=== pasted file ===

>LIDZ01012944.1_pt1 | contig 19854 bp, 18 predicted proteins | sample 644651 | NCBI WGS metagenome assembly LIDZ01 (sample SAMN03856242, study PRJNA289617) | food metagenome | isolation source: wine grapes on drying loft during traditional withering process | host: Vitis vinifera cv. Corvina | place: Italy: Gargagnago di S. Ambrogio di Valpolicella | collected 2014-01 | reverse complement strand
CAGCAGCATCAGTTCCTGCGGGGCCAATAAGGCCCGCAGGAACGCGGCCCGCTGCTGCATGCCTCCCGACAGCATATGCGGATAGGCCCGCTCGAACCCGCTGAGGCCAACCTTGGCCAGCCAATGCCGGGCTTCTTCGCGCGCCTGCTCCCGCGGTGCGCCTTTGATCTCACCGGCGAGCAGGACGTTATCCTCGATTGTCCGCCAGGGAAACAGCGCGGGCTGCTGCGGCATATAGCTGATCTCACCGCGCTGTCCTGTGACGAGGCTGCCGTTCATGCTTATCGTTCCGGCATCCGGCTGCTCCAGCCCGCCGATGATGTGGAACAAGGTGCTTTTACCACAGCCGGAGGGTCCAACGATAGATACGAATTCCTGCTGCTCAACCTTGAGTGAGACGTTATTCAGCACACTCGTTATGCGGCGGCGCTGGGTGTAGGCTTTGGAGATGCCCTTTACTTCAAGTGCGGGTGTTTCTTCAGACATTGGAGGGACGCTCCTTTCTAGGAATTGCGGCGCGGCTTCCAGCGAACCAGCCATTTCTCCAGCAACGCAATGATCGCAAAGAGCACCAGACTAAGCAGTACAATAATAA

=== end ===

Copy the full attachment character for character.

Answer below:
>LIDZ01012944.1_pt1 | contig 19854 bp, 18 predicted proteins | sample 644651 | NCBI WGS metagenome assembly LIDZ01 (sample SAMN03856242, study PRJNA289617) | food metagenome | isolation source: wine grapes on drying loft during traditional withering process | host: Vitis vinifera cv. Corvina | place: Italy: Gargagnago di S. Ambrogio di Valpolicella | collected 2014-01 | reverse complement strand
CAGCAGCATCAGTTCCTGCGGGGCCAATAAGGCCCGCAGGAACGCGGCCCGCTGCTGCATGCCTCCCGACAGCATATGCGGATAGGCCCGCTCGAACCCGCTGAGGCCAACCTTGGCCAGCCAATGCCGGGCTTCTTCGCGCGCCTGCTCCCGCGGTGCGCCTTTGATCTCACCGGCGAGCAGGACGTTATCCTCGATTGTCCGCCAGGGAAACAGCGCGGGCTGCTGCGGCATATAGCTGATCTCACCGCGCTGTCCTGTGACGAGGCTGCCGTTCATGCTTATCGTTCCGGCATCCGGCTGCTCCAGCCCGCCGATGATGTGGAACAAGGTGCTTTTACCACAGCCGGAGGGTCCAACGATAGATACGAATTCCTGCTGCTCAACCTTGAGTGAGACGTTATTCAGCACACTCGTTATGCGGCGGCGCTGGGTGTAGGCTTTGGAGATGCCCTTTACTTCAAGTGCGGGTGTTTCTTCAGACATTGGAGGGACGCTCCTTTCTAGGAATTGCGGCGCGGCTTCCAGCGAACCAGCCATTTCTCCAGCAACGCAATGATCGCAAAGAGCACCAGACTAAGCAGTACAATAATAA